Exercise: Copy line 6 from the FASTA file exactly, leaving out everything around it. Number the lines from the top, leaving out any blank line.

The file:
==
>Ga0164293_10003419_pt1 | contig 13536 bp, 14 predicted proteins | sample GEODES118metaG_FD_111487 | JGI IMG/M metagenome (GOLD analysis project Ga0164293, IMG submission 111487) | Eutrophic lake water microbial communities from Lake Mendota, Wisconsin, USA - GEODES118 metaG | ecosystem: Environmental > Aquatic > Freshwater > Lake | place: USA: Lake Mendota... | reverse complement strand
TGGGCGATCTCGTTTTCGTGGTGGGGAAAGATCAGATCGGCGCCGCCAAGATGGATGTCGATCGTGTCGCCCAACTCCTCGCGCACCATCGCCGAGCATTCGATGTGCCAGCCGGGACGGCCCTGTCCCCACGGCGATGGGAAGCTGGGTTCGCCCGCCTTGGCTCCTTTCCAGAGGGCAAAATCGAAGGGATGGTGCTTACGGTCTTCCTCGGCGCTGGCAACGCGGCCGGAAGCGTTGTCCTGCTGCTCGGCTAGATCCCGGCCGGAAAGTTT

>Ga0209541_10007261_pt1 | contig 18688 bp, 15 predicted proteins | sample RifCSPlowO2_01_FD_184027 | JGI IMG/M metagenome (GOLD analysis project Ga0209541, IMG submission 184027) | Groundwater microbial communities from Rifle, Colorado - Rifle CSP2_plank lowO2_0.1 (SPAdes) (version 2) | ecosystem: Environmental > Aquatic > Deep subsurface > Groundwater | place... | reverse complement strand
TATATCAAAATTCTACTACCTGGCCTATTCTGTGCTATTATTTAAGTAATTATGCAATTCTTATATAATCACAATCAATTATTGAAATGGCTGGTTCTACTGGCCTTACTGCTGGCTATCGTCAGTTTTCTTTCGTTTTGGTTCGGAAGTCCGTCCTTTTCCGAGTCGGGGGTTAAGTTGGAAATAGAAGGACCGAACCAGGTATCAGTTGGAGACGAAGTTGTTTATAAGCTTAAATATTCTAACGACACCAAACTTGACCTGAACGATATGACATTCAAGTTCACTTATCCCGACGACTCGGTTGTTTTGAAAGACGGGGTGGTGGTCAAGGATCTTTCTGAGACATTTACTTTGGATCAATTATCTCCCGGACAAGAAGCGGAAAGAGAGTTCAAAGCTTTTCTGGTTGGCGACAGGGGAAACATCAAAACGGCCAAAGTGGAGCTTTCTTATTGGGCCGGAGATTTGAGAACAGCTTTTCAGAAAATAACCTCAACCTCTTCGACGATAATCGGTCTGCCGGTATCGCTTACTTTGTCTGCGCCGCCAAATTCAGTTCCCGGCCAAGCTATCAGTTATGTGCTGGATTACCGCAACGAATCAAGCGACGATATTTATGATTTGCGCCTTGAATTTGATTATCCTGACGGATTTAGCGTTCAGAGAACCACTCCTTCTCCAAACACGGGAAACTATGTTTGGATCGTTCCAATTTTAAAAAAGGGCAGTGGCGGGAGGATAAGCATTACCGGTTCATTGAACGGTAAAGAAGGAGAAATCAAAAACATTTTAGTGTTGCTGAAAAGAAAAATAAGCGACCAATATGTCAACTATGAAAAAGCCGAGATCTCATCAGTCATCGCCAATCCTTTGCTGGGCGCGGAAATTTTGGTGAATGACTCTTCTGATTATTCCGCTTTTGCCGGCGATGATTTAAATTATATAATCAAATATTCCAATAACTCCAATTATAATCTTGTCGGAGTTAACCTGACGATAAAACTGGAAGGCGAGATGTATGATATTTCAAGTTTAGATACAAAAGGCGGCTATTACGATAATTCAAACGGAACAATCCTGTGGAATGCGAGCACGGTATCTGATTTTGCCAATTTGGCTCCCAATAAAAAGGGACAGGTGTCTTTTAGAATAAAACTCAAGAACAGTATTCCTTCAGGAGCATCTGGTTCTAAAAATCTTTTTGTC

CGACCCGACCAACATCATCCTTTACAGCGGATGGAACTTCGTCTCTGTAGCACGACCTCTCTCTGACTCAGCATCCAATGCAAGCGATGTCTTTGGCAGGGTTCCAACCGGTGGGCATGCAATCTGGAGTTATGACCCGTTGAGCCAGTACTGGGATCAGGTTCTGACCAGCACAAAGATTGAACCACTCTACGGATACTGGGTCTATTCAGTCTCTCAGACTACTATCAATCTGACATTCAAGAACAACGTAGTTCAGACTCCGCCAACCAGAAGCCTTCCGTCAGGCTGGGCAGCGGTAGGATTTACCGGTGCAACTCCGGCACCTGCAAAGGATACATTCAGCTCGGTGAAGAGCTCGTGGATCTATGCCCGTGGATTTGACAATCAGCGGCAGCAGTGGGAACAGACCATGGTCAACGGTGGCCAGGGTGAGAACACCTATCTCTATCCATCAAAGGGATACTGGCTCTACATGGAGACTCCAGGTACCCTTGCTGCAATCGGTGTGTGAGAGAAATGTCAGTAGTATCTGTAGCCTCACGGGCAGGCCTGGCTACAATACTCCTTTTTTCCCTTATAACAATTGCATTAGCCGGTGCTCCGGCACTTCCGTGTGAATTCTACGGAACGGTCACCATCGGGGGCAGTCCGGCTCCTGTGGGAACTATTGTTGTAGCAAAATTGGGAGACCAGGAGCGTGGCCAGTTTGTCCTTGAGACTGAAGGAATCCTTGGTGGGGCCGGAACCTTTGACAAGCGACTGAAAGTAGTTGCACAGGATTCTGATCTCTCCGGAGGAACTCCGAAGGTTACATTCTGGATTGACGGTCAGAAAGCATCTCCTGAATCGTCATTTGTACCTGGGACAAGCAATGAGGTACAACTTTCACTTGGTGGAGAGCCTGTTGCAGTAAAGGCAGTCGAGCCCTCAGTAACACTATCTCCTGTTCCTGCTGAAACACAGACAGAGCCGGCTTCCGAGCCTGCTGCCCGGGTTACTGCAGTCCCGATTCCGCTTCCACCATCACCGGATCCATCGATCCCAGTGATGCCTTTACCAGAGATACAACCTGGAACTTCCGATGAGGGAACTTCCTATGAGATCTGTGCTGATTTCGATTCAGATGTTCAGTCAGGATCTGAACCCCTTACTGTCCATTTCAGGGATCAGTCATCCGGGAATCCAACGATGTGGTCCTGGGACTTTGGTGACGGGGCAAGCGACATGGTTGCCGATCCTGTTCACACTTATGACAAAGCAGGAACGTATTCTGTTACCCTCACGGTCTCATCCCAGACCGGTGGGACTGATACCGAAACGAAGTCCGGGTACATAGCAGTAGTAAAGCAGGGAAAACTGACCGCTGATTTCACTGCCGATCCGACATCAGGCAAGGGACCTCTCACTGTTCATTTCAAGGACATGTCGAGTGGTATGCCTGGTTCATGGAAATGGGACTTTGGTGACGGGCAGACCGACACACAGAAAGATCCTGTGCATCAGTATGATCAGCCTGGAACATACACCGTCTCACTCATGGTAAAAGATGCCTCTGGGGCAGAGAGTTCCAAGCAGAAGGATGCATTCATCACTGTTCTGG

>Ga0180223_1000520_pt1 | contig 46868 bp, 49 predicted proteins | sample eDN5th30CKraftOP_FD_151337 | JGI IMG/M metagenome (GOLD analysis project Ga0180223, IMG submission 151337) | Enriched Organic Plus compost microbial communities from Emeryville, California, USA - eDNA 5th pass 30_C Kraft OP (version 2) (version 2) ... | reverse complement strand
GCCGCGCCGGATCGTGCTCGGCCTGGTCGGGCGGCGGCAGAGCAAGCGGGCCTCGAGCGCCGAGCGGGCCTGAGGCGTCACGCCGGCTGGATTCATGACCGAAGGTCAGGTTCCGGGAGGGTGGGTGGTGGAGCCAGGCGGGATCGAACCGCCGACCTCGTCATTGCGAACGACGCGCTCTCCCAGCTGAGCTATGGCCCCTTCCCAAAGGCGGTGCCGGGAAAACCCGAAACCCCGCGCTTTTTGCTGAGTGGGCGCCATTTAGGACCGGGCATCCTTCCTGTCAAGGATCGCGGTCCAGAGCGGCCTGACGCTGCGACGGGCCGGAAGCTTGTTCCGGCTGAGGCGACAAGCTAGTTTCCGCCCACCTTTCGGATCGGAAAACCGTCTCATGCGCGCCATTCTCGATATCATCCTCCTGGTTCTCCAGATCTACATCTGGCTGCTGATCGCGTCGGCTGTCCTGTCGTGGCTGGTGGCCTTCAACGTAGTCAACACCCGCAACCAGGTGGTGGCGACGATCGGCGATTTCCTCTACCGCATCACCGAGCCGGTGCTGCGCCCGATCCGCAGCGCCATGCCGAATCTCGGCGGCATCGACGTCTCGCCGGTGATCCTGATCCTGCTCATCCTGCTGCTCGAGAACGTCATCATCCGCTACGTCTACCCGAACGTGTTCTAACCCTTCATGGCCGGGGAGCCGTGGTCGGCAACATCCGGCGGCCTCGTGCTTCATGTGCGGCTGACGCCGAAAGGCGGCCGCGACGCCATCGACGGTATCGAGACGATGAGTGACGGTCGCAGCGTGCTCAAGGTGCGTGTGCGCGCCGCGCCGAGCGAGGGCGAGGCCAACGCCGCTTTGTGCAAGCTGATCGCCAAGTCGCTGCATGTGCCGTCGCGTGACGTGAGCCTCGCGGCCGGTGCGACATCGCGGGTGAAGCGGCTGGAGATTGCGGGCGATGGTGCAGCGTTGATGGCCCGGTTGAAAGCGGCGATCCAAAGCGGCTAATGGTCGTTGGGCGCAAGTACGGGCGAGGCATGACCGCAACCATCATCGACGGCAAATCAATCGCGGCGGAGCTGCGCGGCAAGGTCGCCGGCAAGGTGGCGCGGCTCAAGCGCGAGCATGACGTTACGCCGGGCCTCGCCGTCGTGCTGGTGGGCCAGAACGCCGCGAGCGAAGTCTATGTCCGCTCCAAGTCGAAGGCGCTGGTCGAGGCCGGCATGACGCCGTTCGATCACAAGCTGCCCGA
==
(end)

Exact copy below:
>Ga0180223_1000520_pt1 | contig 46868 bp, 49 predicted proteins | sample eDN5th30CKraftOP_FD_151337 | JGI IMG/M metagenome (GOLD analysis project Ga0180223, IMG submission 151337) | Enriched Organic Plus compost microbial communities from Emeryville, California, USA - eDNA 5th pass 30_C Kraft OP (version 2) (version 2) ... | reverse complement strand